Television is “telling more LGBTQ stories than ever,” as noted by GLAAD in its “Where We Are On TV Report 2018,” issued in October.
While this is technically accurate, the question becomes: What stories are being told and are they stories that elevate the queer community, or just stories that drop in LGBTQ characters to meet some unstated diversity quota and lure gay viewers?
In recent weeks, there have been numerous complaints on social media about “Riverdale,” the CW’s drama derived from the old Archie comics series. That issue is the queerbaiting of viewers with promos suggesting sexcapades between Archie and Joaquin with a steamy kiss.
Joaquin is gay. Archie is not. But those promos! For regular viewers, questions — and eyebrows — were raised. Was Archie bi and just coming out? Had he been in the closet all this time (“Riverdale” is in its third season) and had Joaquin’s kiss finally drawn him out?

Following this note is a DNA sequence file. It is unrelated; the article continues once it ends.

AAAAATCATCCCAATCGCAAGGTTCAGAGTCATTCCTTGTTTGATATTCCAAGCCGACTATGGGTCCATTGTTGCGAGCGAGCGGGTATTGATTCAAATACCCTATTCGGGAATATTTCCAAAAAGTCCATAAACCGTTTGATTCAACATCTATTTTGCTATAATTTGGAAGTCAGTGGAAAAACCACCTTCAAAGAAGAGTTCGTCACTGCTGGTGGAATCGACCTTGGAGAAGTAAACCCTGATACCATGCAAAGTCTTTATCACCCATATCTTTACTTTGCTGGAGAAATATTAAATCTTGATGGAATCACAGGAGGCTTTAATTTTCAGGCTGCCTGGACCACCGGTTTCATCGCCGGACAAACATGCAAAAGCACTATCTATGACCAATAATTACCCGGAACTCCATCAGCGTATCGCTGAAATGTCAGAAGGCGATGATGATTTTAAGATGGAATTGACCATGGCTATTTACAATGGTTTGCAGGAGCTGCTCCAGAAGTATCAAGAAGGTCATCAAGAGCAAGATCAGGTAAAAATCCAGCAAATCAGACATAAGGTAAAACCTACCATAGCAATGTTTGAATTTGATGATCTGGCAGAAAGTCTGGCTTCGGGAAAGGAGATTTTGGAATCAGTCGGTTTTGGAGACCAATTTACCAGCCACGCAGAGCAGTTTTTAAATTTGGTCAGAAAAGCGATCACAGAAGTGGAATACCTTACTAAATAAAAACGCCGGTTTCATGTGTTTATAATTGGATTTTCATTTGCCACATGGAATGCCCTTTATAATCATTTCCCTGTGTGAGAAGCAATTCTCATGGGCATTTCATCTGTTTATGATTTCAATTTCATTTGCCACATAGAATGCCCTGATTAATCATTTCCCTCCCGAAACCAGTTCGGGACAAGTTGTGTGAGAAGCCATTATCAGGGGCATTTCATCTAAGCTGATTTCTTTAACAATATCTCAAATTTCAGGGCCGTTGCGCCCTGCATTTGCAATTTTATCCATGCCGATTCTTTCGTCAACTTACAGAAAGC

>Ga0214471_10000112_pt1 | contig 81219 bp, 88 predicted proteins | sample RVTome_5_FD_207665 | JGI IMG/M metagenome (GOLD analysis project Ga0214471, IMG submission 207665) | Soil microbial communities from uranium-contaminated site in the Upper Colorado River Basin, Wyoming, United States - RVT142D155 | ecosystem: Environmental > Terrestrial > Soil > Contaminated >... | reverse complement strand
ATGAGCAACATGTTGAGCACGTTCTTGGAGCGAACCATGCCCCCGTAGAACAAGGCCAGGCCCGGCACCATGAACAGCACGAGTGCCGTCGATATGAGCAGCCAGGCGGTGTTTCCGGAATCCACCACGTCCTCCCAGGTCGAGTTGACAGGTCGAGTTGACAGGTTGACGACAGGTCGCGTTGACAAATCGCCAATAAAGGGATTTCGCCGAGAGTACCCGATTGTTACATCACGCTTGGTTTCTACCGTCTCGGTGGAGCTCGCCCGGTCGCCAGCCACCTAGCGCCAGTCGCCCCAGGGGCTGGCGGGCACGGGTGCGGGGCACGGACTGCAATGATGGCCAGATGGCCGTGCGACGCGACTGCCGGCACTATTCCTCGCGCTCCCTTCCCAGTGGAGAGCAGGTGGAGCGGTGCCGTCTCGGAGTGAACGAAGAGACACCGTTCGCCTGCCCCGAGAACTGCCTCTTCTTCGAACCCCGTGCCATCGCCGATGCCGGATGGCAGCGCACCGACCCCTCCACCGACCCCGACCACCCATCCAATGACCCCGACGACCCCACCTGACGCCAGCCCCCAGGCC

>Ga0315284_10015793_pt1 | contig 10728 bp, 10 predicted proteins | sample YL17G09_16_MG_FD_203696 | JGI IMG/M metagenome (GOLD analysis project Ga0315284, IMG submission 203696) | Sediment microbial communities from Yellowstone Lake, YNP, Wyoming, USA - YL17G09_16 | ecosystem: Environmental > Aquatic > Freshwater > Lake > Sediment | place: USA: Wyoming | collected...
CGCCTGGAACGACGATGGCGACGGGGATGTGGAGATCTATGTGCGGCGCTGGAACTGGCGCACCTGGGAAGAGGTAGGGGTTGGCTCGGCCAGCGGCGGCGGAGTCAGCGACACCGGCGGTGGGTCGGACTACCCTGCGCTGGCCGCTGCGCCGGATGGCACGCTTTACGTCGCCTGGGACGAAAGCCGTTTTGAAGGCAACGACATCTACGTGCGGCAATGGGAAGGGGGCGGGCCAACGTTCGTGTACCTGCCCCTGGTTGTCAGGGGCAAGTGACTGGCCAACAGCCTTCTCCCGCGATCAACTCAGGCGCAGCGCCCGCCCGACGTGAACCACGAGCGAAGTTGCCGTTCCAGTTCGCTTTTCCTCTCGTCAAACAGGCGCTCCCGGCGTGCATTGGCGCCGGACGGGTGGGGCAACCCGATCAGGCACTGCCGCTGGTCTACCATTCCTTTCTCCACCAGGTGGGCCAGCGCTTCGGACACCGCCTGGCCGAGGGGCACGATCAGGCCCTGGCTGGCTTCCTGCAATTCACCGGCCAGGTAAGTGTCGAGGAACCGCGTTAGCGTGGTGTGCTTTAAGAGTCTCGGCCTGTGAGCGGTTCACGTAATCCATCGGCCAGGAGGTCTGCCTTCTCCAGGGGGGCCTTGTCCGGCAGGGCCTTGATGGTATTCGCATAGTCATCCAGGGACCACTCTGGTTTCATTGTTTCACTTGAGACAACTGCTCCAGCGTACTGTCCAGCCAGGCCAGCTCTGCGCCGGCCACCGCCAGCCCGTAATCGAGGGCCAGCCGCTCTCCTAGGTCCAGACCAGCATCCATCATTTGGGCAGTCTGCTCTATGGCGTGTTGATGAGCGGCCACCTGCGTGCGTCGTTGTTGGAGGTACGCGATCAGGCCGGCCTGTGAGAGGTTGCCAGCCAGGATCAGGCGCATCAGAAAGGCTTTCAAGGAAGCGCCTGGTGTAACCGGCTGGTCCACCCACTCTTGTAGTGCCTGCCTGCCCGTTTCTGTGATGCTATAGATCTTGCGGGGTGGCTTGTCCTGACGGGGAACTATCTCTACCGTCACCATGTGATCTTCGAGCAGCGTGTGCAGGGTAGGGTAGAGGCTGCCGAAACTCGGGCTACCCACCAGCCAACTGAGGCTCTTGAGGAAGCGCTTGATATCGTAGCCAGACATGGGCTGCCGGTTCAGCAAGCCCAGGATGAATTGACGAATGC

Not only did the episode itself reveal that Archie is still straight, but also the kiss was non-consensual, with Joaquin forcing himself on Archie.
What a way to use your queer characters and abuse your queer viewers.
“Riverdale” is just the most recent offender, but it’s more unnecessary than in other series because the show has five queer characters. Five. Three gay men, a lesbian and a bisexual woman.
Plus, “Riverdale” has done this before, in the first season with Betty and Veronica, who also aren’t gay. Yes, everyone likes to see girls kissing. No, series don’t need to play to straight male audiences by having the straight girls play-lesbian kissing. Katy Perry, sit down.
Where are the lesbian storylines on “Riverdale” for characters Cheryl Blossom and Toni Topaz? They are both in the main cast. Why not focus on their lesbian life together instead of queerbaiting with Betty and Veronica, straight characters who, like Archie, have only ever been and will ever be straight?